2766 S. La Cienega Blvd, Los Angeles, CA 90034
Joe Bradley's "Like A Turkey Thru Corn" surprised me. I've seen his work before, but never anything like this. Usually his shows consist of large figures comprised of multiple monochromatic canvases, towering over their audience in the gallery. The new work, large uncoated canvases, with simple black line drawings done in a childish manner at first seems unrelated.
I gave the show some time. I always liked Bradley's other work and wanted to figure out some connections. I found them, not only in the content, but also in Bradley's sketches for the 'figures'.
His line-work and desire to communicate using minimalism and simplicity spans across both bodies of work. Also, his use of one technique in repetition as opposed to showing different bodies of work together is unique. He doesn't mix ideas. He is straightforward. He also has a sense of humor. The figures, to me, were both paying homage to, and mocking, minimalism because they obviously referenced it and its history, but the figures also resembled childish representations of people.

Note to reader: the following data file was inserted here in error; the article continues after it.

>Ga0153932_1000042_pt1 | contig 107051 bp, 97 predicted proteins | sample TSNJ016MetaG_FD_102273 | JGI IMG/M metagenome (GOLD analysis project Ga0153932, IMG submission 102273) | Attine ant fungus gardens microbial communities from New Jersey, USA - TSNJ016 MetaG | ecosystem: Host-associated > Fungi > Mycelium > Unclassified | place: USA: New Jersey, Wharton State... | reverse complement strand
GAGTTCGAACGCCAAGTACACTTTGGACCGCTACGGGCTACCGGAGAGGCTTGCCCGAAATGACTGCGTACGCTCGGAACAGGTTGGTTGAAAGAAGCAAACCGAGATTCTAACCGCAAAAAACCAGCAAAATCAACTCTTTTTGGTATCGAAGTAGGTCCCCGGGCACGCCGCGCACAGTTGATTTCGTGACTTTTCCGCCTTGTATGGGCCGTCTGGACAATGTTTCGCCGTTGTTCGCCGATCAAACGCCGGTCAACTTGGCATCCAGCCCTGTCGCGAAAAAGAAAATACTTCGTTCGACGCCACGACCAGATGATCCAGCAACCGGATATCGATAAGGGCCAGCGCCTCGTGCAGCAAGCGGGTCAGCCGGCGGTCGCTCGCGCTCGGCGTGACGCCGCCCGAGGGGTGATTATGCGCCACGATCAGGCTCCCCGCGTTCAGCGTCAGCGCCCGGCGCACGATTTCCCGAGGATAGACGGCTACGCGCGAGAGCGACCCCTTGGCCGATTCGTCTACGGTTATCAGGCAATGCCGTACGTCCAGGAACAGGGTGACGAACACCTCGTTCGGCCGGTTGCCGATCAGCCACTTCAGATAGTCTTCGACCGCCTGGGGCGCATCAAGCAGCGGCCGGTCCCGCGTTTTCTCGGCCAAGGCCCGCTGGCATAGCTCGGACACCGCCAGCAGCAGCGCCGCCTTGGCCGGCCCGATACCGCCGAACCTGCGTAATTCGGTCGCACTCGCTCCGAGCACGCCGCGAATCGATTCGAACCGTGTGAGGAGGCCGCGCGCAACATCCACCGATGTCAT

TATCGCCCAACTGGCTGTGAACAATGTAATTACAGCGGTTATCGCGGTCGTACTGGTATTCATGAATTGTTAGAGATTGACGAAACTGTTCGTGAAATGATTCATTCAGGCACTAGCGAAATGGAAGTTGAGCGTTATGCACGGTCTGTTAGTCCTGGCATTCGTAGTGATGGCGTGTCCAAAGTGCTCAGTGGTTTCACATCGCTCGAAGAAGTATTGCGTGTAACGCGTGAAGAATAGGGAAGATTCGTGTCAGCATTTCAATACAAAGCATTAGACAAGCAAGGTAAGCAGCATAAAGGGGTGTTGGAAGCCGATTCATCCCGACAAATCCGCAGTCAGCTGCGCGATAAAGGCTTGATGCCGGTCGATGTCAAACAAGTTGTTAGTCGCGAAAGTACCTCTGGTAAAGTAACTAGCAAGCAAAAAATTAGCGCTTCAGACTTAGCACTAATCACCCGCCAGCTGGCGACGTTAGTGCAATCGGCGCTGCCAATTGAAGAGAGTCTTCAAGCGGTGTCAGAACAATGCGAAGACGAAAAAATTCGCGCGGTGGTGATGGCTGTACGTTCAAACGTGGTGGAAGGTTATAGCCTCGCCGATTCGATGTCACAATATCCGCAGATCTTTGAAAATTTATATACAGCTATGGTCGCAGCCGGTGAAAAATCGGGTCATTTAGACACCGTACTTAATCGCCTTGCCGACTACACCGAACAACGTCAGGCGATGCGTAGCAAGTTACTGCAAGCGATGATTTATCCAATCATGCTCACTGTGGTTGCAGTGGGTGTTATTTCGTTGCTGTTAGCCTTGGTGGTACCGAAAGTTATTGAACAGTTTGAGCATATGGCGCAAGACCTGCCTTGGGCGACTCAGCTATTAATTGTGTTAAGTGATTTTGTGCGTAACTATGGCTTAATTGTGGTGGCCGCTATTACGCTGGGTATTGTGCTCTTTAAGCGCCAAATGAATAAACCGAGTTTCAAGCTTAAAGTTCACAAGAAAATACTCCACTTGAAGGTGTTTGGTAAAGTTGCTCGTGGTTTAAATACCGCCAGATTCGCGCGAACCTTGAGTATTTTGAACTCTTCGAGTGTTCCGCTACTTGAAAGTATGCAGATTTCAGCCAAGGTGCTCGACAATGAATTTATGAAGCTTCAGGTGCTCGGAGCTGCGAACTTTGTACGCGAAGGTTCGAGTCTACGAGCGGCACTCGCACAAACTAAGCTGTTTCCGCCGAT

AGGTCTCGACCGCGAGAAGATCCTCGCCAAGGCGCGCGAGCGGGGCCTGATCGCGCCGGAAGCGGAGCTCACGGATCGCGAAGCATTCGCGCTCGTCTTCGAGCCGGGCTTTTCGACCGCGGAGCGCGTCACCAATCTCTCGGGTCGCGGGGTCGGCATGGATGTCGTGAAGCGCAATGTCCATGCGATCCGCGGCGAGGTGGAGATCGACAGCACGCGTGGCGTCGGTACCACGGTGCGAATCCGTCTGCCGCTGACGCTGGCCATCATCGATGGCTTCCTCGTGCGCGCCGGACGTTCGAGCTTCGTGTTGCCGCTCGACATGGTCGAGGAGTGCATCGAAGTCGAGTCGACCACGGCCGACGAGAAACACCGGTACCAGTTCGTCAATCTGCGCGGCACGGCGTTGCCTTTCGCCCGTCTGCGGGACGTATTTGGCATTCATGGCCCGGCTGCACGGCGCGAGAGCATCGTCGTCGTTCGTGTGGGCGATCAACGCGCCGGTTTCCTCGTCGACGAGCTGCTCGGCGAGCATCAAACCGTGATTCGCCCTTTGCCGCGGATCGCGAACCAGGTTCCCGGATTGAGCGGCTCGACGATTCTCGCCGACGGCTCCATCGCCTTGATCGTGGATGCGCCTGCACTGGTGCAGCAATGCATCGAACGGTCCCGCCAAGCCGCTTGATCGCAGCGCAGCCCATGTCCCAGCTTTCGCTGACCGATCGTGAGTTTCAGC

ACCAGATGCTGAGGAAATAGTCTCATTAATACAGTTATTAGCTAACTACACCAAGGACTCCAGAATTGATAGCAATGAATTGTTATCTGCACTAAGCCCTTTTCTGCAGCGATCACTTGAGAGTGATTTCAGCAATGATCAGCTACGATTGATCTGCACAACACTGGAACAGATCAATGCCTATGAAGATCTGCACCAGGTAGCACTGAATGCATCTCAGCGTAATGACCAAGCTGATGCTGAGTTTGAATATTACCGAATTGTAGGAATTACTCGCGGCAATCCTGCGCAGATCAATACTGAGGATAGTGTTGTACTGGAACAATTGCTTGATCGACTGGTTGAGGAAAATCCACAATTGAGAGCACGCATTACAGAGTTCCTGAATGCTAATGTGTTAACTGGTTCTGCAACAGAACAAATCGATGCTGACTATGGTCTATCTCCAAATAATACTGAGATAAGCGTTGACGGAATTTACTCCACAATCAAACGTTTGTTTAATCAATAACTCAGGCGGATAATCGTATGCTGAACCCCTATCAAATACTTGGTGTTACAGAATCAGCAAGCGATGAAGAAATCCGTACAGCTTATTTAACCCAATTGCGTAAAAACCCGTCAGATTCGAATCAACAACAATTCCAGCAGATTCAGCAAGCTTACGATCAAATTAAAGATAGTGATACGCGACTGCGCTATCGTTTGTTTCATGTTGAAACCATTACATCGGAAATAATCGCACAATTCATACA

The series in the current show at Peres Projects, is what he calls the "Schmagoo" series, a fitting name for the imagery. Bradley is even more forward about his sense of humor in this work. He once again merges humor with minimalism. The works, aesthetically, are attractive. The line work, the tone of the canvas, the simplicity and the size of the works all gel together to make the drawings really appealing. They are objects that I want. Beyond that, the content is charming in how honest and funny it is. The drawings depict doodles that a child might do in the margins of his notebook, but without all of the extraneous scribble. One piece features a goofy smile, with block teeth, no other information. Another, the superman symbol, except with a backwards S. An E with one too many horizontal lines in it. A heart with an arrow through it. Swirls on circular canvases. All things we have scribbled at one time or another.
Bradley's merging of minimalism and his innate humor makes for an upbeat show with historical and personal relevance.
(Images from top to bottom: Smiley, 2009, Painting - Grease pencil on canvas, 68 x 106 inches (172.7 x 269.2 cm); Installation view; Luv, 2009, Painting - Grease pencil on canvas, 70 x 80 inches (177.8 x 203.2 cm); All images courtesy Peres Projects, Berlin Los Angeles, and the artist)